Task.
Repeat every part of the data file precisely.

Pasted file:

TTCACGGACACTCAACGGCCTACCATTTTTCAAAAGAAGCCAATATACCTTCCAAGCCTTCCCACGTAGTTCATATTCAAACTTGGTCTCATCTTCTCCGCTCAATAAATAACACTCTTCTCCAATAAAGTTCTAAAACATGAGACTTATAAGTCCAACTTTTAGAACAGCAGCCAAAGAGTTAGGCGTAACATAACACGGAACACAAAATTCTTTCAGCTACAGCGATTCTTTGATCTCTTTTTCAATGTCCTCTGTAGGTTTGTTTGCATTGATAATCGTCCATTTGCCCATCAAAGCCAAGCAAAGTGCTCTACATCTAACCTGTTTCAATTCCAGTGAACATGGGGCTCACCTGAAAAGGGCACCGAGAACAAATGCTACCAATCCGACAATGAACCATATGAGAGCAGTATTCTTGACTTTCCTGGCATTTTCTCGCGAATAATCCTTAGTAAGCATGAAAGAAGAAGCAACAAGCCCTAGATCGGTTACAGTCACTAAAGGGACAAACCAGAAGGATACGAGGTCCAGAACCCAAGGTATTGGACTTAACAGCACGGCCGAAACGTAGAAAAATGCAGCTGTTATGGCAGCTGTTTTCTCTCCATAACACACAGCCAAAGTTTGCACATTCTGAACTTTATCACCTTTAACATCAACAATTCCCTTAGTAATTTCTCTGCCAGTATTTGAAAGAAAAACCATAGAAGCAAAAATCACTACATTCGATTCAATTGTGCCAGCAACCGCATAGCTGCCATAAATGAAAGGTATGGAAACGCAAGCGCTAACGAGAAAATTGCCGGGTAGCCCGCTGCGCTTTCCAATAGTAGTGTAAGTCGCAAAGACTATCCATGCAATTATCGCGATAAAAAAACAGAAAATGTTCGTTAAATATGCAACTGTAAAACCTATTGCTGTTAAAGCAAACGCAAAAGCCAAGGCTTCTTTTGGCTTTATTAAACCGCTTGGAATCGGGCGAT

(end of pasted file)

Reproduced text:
TTCACGGACACTCAACGGCCTACCATTTTTCAAAAGAAGCCAATATACCTTCCAAGCCTTCCCACGTAGTTCATATTCAAACTTGGTCTCATCTTCTCCGCTCAATAAATAACACTCTTCTCCAATAAAGTTCTAAAACATGAGACTTATAAGTCCAACTTTTAGAACAGCAGCCAAAGAGTTAGGCGTAACATAACACGGAACACAAAATTCTTTCAGCTACAGCGATTCTTTGATCTCTTTTTCAATGTCCTCTGTAGGTTTGTTTGCATTGATAATCGTCCATTTGCCCATCAAAGCCAAGCAAAGTGCTCTACATCTAACCTGTTTCAATTCCAGTGAACATGGGGCTCACCTGAAAAGGGCACCGAGAACAAATGCTACCAATCCGACAATGAACCATATGAGAGCAGTATTCTTGACTTTCCTGGCATTTTCTCGCGAATAATCCTTAGTAAGCATGAAAGAAGAAGCAACAAGCCCTAGATCGGTTACAGTCACTAAAGGGACAAACCAGAAGGATACGAGGTCCAGAACCCAAGGTATTGGACTTAACAGCACGGCCGAAACGTAGAAAAATGCAGCTGTTATGGCAGCTGTTTTCTCTCCATAACACACAGCCAAAGTTTGCACATTCTGAACTTTATCACCTTTAACATCAACAATTCCCTTAGTAATTTCTCTGCCAGTATTTGAAAGAAAAACCATAGAAGCAAAAATCACTACATTCGATTCAATTGTGCCAGCAACCGCATAGCTGCCATAAATGAAAGGTATGGAAACGCAAGCGCTAACGAGAAAATTGCCGGGTAGCCCGCTGCGCTTTCCAATAGTAGTGTAAGTCGCAAAGACTATCCATGCAATTATCGCGATAAAAAAACAGAAAATGTTCGTTAAATATGCAACTGTAAAACCTATTGCTGTTAAAGCAAACGCAAAAGCCAAGGCTTCTTTTGGCTTTATTAAACCGCTTGGAATCGGGCGAT